BOOK: Handmaids wear hats with wings to block sideviews

MOVIE: Handmaids wear red veils

BOOK: Offred's real name is not revealed

MOVIE: Offred's real name is Kate

BOOK: She never knows what happens to her husband

MOVIE: She sees her husband, Luke, killed at the border

BOOK: Her Commander is taken away in a purge

MOVIE: Offred kills her Commander

BOOK: This is her 3rd Handmaid assignment

MOVIE: This is her first Handmaid assignment

BOOK: No mention of returning to Red Center

MOVIE: Returns to Red Center when Commander is away

BOOK: After first Ceremony she returns to her room fairly calm

MOVIE: After first Ceremony she gets angry, rips off her clothes, and washes her face

BOOK: Serena Joy is very distant most of time...very little sense of equality between them

MOVIE: Serena Joy is relatively friendly and understanding...offers a kind of equality with her

BOOK: Nick openly warns her and begins early on to identify himself as a revolutionary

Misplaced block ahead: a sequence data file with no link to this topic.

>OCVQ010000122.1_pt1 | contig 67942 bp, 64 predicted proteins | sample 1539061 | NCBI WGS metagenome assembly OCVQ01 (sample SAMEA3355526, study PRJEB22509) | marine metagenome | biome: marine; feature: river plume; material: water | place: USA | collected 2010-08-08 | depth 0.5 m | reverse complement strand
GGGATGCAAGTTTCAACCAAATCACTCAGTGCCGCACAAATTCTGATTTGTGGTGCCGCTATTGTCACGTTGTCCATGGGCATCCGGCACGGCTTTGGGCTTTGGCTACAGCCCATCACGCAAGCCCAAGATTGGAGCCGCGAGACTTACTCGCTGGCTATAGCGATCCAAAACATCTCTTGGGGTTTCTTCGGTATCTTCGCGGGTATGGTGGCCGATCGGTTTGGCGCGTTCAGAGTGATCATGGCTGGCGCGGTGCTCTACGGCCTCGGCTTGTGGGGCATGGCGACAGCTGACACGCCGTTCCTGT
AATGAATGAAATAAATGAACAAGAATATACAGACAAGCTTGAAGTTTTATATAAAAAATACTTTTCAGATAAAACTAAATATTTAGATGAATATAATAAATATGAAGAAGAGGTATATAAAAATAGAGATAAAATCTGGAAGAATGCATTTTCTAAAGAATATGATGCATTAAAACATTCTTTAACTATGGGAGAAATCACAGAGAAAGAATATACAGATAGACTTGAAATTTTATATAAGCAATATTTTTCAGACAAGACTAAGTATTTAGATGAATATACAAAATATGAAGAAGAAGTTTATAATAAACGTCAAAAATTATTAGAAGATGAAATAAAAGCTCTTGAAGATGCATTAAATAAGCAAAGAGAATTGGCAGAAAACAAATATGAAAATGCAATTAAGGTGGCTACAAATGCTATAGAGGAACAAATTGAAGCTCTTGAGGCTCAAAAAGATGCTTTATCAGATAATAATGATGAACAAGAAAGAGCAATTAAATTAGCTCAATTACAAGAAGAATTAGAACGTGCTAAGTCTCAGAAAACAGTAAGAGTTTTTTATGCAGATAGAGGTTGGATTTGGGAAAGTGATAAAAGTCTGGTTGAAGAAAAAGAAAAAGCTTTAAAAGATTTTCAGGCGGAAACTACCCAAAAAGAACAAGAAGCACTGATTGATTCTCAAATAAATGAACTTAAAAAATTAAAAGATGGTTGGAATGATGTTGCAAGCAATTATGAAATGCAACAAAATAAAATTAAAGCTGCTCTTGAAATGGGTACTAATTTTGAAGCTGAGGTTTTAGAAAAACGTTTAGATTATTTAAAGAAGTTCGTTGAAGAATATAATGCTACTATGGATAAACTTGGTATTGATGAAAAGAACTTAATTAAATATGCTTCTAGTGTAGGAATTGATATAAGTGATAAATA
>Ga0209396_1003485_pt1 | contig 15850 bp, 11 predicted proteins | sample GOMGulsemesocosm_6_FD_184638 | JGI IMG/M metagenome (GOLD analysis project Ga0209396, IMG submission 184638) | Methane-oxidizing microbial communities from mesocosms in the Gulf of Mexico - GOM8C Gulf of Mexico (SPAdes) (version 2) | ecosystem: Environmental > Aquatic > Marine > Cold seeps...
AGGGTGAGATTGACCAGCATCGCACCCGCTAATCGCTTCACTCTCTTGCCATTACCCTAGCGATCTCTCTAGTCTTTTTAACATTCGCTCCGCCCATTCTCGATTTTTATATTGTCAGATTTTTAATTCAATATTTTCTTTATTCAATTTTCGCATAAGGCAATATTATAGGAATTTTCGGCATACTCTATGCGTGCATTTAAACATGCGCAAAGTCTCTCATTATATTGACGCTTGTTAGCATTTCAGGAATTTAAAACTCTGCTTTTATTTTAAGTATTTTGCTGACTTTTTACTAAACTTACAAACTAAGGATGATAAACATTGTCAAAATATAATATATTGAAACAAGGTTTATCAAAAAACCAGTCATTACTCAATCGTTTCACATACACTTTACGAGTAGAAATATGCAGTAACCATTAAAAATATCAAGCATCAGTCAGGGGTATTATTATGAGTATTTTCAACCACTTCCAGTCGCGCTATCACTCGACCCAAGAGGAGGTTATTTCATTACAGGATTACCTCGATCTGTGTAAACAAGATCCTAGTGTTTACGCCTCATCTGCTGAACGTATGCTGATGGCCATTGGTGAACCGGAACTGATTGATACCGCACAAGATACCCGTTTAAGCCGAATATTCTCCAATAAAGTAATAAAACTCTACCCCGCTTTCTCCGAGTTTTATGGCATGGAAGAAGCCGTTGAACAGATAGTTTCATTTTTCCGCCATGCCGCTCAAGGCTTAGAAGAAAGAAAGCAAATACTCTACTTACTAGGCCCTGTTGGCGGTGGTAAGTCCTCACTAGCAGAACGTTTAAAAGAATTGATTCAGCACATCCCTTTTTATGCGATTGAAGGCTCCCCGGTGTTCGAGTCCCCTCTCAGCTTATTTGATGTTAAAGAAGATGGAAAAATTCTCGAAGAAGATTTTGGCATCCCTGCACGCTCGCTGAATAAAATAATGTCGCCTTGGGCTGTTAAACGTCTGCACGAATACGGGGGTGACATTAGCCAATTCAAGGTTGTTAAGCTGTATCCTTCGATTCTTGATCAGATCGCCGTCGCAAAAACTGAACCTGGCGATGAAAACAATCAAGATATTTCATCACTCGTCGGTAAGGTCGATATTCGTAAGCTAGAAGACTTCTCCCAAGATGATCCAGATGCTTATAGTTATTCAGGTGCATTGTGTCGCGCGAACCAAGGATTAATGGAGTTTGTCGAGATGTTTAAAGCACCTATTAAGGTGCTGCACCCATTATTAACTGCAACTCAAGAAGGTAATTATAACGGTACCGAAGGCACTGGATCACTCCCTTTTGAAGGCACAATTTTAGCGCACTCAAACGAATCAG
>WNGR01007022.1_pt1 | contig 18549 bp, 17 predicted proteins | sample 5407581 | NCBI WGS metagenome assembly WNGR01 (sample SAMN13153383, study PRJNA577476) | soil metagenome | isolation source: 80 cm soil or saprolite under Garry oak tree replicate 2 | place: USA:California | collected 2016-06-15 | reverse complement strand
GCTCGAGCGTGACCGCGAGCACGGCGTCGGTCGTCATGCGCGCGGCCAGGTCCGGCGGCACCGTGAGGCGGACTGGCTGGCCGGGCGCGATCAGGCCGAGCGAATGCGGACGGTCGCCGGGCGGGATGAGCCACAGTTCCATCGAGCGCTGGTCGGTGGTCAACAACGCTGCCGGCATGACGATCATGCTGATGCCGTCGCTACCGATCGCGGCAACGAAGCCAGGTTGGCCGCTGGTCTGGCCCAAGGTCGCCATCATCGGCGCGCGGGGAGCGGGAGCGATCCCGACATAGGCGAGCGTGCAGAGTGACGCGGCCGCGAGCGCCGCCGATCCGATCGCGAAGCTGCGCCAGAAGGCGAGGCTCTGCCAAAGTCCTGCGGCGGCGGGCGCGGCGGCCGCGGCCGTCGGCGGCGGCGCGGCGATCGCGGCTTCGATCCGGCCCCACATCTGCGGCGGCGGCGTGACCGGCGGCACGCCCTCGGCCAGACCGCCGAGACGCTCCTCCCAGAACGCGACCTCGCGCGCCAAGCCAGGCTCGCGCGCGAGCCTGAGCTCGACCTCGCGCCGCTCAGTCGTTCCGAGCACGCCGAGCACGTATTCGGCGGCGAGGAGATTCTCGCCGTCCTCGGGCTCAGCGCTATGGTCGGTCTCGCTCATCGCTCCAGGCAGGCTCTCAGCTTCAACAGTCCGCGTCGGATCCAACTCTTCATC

MOVIE: She has almost no contact with Nick at warnings to her about anything till helps her escape


Some of the minor differences are...In the Movie...:

Ofglen (another Handmaid as well as revolutionary) tells Offred/Kate she might need to kill her Commander

There's only one victim at the Women's Salvaging ceremony

Her Commander forces a kiss

Her Commander tells Offred about the previous Handmaid hanging herself in her room

Offred's mother is not mentioned at all

Kate and Luke (her husband) don't appear at the Border with fake passports

Kate has very difference experience with Nick the first time she goes to him for sex

In conclusion, whether one reads the book or views the movie, details of Gilead society emerge...the point gets across either way...Atwood's warning is clear. I would personally suggest reading the book first and the seeing the movie second.